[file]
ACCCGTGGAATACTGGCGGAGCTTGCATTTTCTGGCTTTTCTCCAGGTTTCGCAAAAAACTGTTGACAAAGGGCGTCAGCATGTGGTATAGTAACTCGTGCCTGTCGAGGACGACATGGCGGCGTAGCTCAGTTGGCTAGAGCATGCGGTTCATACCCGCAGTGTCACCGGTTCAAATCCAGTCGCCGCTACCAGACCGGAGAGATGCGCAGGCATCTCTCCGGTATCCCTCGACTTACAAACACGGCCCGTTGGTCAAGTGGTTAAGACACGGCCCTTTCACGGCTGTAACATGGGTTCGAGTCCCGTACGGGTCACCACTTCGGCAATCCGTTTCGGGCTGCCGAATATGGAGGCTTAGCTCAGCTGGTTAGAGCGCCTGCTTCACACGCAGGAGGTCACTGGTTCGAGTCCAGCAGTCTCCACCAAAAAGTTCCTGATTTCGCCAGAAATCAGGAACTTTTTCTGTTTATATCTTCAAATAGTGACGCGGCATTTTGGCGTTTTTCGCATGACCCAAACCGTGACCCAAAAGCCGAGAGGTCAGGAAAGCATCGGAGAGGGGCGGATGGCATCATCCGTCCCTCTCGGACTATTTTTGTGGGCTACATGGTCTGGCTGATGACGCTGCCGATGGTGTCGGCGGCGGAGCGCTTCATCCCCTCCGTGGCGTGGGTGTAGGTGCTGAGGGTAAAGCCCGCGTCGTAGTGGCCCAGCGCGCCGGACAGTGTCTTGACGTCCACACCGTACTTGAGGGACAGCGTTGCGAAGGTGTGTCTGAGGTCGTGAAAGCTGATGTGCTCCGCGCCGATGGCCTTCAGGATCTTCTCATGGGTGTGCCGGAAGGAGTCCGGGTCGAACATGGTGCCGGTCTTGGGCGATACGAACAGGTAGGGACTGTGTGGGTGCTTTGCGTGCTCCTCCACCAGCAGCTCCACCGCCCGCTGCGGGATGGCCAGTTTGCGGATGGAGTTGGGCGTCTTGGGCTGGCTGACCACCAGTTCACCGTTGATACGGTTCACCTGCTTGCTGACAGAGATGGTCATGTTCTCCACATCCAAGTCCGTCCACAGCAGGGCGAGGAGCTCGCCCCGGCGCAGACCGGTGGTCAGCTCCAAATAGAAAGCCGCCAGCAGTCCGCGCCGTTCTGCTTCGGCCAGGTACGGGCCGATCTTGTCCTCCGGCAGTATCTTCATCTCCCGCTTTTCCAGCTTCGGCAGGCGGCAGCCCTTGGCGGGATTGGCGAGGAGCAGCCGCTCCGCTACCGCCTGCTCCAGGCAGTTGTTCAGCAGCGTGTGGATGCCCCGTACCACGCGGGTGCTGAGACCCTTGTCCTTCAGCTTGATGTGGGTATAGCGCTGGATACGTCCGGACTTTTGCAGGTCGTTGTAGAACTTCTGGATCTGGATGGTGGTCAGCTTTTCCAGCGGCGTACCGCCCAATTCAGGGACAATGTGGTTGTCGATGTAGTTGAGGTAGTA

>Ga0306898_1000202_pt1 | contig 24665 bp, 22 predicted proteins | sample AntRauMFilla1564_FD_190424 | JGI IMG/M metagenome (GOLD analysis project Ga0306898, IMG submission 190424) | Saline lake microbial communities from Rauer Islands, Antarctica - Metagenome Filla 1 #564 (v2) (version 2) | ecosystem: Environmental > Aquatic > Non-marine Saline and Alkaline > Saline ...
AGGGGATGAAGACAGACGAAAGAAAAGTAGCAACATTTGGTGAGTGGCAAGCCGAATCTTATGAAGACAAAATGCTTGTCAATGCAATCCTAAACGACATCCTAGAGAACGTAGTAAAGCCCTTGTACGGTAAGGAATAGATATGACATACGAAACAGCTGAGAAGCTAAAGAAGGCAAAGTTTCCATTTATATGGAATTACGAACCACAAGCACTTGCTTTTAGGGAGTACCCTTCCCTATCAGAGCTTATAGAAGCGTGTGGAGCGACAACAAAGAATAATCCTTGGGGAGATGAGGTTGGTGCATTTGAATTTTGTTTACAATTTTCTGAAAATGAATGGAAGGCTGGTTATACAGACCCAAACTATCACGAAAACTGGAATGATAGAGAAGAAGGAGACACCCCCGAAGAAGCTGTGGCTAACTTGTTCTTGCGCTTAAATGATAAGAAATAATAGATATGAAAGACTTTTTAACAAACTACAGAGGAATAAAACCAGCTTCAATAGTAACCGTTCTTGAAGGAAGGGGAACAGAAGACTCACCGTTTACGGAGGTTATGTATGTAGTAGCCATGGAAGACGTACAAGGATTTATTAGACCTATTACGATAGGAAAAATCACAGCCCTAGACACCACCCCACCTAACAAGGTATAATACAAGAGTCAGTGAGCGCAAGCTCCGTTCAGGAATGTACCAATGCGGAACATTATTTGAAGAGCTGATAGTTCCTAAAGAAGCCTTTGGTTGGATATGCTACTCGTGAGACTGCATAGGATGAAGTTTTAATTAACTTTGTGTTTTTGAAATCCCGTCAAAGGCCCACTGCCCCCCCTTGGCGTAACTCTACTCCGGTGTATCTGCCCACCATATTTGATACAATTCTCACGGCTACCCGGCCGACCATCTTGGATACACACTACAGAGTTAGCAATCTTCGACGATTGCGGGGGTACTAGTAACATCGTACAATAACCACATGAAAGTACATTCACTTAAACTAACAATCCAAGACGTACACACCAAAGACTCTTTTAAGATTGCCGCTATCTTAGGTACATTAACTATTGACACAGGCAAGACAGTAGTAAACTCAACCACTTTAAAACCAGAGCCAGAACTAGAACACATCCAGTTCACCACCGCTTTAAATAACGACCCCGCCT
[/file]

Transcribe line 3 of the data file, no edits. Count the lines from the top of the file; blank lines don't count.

AGGGGATGAAGACAGACGAAAGAAAAGTAGCAACATTTGGTGAGTGGCAAGCCGAATCTTATGAAGACAAAATGCTTGTCAATGCAATCCTAAACGACATCCTAGAGAACGTAGTAAAGCCCTTGTACGGTAAGGAATAGATATGACATACGAAACAGCTGAGAAGCTAAAGAAGGCAAAGTTTCCATTTATATGGAATTACGAACCACAAGCACTTGCTTTTAGGGAGTACCCTTCCCTATCAGAGCTTATAGAAGCGTGTGGAGCGACAACAAAGAATAATCCTTGGGGAGATGAGGTTGGTGCATTTGAATTTTGTTTACAATTTTCTGAAAATGAATGGAAGGCTGGTTATACAGACCCAAACTATCACGAAAACTGGAATGATAGAGAAGAAGGAGACACCCCCGAAGAAGCTGTGGCTAACTTGTTCTTGCGCTTAAATGATAAGAAATAATAGATATGAAAGACTTTTTAACAAACTACAGAGGAATAAAACCAGCTTCAATAGTAACCGTTCTTGAAGGAAGGGGAACAGAAGACTCACCGTTTACGGAGGTTATGTATGTAGTAGCCATGGAAGACGTACAAGGATTTATTAGACCTATTACGATAGGAAAAATCACAGCCCTAGACACCACCCCACCTAACAAGGTATAATACAAGAGTCAGTGAGCGCAAGCTCCGTTCAGGAATGTACCAATGCGGAACATTATTTGAAGAGCTGATAGTTCCTAAAGAAGCCTTTGGTTGGATATGCTACTCGTGAGACTGCATAGGATGAAGTTTTAATTAACTTTGTGTTTTTGAAATCCCGTCAAAGGCCCACTGCCCCCCCTTGGCGTAACTCTACTCCGGTGTATCTGCCCACCATATTTGATACAATTCTCACGGCTACCCGGCCGACCATCTTGGATACACACTACAGAGTTAGCAATCTTCGACGATTGCGGGGGTACTAGTAACATCGTACAATAACCACATGAAAGTACATTCACTTAAACTAACAATCCAAGACGTACACACCAAAGACTCTTTTAAGATTGCCGCTATCTTAGGTACATTAACTATTGACACAGGCAAGACAGTAGTAAACTCAACCACTTTAAAACCAGAGCCAGAACTAGAACACATCCAGTTCACCACCGCTTTAAATAACGACCCCGCCT